Smoked Aubergine Mash (Baingan Bharta)

 

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I always think it’s funny how there are foods we used to hate as kids but now love as adults. Not that I consider myself an adult. I see myself more as a tall kid. Am I aware that 5ft 2 is not technically tall? Sure I am, but lets not ponder on that.

I was a good eater as a child (my childhood photos reveal that) and I’d like to think I wasn’t particularly fussy. Granted I had some weird foodie combinations that I loved but who didn’t? Crisp and coleslaw sandwiches were a must whilst watching cartoons on a Saturday morning. Any crisp would do, though crisps made from maize or corn were preferable. Mango pickle mixed with yoghurt was a regular “snack”, oh and I could eat mountains of black olives and pickled onions at any given time. Perhaps I was an odd child…please don’t judge me. 

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But I digress. Generally, I ate very well and there were just a few things I detested which oddly, I now love! Any sort of seafood was a no go, however Chingri Malai Kari is now one of my absolute favourite dishes. I found bitter melon revolting growing up but now regularly crave it. I couldn’t stand the smell of anything cooked in ghee but now it’s a staple in my everyday cooking. It’s odd isn’t it?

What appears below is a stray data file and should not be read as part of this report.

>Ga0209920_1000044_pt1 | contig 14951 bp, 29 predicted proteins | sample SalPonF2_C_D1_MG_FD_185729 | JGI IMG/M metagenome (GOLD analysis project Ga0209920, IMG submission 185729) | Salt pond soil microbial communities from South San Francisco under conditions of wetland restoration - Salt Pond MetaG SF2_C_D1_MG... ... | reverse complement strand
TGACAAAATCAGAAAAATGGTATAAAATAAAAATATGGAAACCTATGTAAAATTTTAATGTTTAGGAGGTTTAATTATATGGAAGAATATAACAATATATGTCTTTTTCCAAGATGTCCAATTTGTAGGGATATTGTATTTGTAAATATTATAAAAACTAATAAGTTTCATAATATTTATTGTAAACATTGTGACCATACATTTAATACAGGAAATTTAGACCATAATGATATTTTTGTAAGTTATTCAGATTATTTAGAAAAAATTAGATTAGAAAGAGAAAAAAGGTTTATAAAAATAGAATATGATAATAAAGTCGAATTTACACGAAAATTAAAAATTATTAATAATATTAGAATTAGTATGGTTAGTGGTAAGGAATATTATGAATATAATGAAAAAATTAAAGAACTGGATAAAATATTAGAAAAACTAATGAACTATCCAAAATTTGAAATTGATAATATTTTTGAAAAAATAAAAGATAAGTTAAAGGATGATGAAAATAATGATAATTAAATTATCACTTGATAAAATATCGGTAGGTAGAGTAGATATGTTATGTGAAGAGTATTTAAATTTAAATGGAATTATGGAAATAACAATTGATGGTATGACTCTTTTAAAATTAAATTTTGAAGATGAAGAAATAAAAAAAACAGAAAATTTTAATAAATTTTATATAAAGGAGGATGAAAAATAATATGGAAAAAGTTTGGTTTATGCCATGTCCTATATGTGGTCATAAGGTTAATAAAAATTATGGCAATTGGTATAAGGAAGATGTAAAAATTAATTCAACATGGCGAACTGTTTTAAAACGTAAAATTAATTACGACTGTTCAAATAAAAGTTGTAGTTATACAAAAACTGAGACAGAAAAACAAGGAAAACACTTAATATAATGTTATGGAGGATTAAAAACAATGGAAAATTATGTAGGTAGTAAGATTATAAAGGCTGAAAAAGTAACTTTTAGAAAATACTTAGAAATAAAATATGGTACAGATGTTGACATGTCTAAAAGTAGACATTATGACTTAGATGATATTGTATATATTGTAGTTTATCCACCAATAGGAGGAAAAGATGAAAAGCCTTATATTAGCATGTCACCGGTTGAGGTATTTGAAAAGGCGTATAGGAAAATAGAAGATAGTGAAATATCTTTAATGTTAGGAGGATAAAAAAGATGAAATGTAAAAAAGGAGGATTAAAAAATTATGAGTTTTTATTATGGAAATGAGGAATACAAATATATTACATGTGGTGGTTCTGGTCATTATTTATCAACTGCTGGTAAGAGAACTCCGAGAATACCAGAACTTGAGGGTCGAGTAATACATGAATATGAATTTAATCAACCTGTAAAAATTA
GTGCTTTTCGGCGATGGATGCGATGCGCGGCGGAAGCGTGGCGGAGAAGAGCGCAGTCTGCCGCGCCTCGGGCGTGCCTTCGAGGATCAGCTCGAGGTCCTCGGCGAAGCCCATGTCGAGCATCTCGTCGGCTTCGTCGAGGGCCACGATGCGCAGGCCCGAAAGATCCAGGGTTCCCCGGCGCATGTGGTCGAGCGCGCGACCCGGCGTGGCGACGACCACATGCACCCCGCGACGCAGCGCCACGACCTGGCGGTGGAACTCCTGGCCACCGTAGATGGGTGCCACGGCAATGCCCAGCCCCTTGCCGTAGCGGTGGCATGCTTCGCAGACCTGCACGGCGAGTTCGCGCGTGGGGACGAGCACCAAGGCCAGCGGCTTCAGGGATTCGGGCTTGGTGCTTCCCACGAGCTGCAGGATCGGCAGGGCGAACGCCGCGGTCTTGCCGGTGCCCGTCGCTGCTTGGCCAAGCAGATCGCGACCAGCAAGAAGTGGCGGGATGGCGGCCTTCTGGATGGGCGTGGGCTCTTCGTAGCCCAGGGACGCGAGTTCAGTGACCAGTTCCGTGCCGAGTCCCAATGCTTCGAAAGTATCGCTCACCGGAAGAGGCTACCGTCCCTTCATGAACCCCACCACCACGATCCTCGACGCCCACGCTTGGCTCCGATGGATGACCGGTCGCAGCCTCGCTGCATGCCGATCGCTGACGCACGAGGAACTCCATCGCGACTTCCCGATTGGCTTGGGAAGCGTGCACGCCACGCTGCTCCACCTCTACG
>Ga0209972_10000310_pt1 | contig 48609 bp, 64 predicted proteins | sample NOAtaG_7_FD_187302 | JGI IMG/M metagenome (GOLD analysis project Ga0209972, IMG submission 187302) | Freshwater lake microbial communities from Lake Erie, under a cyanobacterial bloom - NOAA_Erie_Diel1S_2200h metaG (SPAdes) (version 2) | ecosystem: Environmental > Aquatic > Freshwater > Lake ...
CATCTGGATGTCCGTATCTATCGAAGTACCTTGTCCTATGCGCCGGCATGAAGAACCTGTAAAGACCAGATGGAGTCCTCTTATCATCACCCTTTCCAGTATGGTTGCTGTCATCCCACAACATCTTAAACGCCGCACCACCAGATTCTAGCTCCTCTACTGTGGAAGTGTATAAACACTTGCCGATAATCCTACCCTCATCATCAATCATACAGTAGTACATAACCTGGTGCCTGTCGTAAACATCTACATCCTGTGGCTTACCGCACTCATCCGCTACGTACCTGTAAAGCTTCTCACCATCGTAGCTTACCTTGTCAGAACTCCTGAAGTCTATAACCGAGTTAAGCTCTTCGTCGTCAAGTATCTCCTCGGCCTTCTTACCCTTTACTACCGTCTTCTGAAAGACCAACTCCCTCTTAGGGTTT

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Baigan Bharta also featured on the loathe list but now I can’t fathom how I lived so many years without it! Spicy, smokey (almost BBQ esque) and slightly sweet, baigan bharta is an utterly satisfying dish that’s perfect with hot buttery chapatis. The mashed consistency of the aubergine is akin to baba ganoush so it also works great as a dip, in wraps and smothered on crackers too (I’m thinking canapés at dinner partys people). I hope you like this recipe. It’s surprisingly easy to make and packed full of flavour. Keep me posted on how it turns out for you! 

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Smoked Aubergine Mash (Baigan Bhartha)
Serves 3
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Ingredients
  1. 1 aubergine
  2. 2 tbsp oil
  3. 1 small onion, finely diced
  4. 1 green chilli, finely diced
  5. 2 tomatoes, diced
  6. 1 level tsp tomato puree (double concentrate)
  7. 1 1/2 tsp salt or according to taste
  8. 1/2 tsp chilli powder or according to taste
  9. 2 tbsp peas, boiled (optional)
  10. Fresh coriander
Instructions
  1. Grease the aubergine with oil and roast it over an open flame till it is fully cooked. It should take about 5-7 minutes. When done, the skin should be charred all over and and the aubergine flesh will become soft.
  2. If you do not have a gas cooker, you can also cook the aubergine in the grill at the highest temperature until soft. Note, this will however not achieve the smokiness in flavour.